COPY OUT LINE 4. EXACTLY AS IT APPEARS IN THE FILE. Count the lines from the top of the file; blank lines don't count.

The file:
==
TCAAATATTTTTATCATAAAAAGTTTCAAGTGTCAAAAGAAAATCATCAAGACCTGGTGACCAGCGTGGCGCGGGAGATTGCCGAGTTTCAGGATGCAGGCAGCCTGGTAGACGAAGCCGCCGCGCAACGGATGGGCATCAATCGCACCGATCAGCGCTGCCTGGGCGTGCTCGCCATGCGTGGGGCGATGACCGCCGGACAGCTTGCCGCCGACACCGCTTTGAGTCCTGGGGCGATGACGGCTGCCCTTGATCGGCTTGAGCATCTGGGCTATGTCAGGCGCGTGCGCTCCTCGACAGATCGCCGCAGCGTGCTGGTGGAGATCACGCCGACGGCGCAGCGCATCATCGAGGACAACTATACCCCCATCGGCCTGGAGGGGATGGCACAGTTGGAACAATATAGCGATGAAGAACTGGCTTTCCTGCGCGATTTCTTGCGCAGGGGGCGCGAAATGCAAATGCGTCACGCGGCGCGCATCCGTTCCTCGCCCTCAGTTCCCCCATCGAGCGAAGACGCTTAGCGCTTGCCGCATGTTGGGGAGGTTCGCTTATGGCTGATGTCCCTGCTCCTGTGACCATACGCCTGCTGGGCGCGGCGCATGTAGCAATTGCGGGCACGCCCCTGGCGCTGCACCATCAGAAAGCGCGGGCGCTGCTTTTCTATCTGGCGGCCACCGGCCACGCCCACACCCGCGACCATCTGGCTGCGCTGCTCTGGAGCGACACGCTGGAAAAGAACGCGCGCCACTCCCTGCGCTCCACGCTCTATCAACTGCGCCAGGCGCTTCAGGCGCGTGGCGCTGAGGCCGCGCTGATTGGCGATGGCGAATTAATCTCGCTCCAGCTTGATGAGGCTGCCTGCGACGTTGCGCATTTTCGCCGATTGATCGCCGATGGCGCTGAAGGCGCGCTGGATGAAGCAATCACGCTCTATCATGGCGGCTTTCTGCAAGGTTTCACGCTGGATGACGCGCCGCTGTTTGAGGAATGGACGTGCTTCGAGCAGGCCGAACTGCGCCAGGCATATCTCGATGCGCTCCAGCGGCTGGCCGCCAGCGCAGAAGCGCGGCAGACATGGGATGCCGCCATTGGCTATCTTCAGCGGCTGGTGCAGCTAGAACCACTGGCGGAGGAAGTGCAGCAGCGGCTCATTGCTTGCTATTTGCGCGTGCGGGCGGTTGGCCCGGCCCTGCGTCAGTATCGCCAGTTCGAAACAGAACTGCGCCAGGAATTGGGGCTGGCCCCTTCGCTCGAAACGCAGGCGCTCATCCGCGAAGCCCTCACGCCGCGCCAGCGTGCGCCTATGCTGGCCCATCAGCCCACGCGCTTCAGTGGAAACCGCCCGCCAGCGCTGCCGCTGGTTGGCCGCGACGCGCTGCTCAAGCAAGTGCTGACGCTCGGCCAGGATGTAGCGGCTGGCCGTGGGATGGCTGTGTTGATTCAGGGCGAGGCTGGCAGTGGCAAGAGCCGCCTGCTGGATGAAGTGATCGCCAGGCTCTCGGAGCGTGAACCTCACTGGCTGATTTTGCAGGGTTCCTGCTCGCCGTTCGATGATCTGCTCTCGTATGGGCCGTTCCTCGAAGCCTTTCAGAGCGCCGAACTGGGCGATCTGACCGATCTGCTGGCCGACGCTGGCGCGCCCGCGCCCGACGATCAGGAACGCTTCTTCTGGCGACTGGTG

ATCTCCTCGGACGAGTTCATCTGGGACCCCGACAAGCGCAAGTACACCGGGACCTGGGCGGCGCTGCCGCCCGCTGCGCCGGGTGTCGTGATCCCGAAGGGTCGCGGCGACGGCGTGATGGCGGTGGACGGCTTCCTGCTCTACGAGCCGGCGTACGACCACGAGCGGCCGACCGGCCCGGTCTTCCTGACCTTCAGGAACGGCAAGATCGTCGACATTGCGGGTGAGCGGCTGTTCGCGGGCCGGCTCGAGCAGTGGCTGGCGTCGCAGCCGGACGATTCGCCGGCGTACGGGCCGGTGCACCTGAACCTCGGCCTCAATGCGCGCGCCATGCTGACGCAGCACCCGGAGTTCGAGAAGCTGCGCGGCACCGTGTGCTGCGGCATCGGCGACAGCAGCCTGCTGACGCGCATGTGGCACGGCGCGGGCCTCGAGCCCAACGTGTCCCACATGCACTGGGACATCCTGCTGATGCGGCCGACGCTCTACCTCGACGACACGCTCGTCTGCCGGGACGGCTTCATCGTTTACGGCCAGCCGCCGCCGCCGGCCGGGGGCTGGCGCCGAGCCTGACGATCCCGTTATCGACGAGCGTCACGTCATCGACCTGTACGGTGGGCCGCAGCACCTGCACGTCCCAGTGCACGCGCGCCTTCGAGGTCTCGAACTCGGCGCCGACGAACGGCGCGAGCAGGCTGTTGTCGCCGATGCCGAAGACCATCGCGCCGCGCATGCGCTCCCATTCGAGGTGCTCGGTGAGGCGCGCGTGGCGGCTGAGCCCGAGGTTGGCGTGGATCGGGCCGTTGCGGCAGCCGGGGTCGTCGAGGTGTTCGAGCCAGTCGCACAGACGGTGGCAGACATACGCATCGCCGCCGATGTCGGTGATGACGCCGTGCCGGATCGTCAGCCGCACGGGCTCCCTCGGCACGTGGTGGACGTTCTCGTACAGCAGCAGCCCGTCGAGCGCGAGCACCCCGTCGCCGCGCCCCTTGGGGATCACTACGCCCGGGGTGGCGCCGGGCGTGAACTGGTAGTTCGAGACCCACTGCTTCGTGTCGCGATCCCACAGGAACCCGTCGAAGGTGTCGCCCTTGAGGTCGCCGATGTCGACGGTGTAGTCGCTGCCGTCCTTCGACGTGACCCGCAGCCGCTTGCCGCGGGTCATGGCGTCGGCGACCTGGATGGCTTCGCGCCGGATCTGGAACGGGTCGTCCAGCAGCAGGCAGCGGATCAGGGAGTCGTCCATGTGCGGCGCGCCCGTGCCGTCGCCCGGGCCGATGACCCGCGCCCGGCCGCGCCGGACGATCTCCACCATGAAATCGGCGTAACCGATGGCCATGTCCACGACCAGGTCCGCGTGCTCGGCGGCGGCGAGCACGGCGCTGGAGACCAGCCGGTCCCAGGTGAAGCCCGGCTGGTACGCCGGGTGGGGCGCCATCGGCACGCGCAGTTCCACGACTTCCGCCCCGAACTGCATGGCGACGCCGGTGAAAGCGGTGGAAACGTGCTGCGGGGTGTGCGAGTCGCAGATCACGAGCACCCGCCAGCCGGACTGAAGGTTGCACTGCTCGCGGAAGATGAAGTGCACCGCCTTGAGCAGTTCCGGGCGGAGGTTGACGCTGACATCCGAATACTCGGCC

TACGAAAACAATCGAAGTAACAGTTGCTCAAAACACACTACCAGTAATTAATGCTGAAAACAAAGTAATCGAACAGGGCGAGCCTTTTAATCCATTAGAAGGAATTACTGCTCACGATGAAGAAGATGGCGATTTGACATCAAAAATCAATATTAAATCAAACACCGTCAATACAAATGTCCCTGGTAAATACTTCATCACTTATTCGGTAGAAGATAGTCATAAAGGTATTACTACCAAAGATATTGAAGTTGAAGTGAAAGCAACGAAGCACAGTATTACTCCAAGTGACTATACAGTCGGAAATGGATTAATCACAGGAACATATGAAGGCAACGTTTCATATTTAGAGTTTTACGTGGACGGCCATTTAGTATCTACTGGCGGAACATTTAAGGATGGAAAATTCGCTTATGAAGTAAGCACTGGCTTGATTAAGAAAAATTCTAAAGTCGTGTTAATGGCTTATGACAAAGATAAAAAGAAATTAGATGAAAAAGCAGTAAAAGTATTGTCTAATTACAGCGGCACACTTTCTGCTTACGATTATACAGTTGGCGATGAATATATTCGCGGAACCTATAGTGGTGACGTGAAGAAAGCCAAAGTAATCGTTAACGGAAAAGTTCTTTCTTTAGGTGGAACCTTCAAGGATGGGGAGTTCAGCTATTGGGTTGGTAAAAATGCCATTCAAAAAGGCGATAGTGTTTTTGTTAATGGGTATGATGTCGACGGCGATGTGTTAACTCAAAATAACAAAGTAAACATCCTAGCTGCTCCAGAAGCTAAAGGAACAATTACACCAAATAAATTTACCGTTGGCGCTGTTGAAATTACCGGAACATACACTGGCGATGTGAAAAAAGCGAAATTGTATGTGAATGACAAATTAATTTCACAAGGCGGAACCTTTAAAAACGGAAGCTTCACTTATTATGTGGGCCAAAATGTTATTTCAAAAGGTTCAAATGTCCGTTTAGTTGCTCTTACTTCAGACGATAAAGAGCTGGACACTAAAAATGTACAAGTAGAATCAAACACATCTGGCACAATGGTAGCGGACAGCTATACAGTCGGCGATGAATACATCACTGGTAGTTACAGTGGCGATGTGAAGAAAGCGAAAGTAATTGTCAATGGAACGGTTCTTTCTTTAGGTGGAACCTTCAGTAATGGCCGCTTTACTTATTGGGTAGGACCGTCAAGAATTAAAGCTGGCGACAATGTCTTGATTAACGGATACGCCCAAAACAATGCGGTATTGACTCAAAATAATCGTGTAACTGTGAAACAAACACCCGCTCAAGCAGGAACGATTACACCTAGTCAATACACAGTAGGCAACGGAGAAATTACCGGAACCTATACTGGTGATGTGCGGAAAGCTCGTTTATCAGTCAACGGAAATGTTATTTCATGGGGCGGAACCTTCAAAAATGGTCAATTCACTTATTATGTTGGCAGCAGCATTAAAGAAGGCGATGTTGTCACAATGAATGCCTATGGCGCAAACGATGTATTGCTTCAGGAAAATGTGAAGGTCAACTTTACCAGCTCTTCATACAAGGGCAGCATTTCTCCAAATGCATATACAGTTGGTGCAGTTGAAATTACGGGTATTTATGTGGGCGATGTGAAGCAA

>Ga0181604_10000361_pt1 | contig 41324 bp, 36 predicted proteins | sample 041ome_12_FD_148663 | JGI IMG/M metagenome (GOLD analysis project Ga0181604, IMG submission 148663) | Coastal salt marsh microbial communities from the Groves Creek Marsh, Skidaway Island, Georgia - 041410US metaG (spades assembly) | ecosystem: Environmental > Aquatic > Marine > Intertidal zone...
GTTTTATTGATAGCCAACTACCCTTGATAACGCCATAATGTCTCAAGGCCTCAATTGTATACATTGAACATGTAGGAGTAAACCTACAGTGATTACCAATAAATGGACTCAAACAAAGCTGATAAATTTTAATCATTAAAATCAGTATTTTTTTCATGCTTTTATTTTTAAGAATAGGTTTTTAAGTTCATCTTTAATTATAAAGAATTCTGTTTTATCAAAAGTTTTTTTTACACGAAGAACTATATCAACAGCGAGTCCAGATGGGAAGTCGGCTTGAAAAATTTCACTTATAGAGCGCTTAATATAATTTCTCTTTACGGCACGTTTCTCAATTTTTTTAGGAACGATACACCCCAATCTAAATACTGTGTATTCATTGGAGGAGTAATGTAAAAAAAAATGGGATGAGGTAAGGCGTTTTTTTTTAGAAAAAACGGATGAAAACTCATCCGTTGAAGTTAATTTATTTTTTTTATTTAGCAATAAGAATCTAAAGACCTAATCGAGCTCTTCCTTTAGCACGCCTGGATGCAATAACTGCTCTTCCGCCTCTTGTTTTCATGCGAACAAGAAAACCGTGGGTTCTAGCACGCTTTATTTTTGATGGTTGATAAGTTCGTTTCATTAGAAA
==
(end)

>Ga0181604_10000361_pt1 | contig 41324 bp, 36 predicted proteins | sample 041ome_12_FD_148663 | JGI IMG/M metagenome (GOLD analysis project Ga0181604, IMG submission 148663) | Coastal salt marsh microbial communities from the Groves Creek Marsh, Skidaway Island, Georgia - 041410US metaG (spades assembly) | ecosystem: Environmental > Aquatic > Marine > Intertidal zone...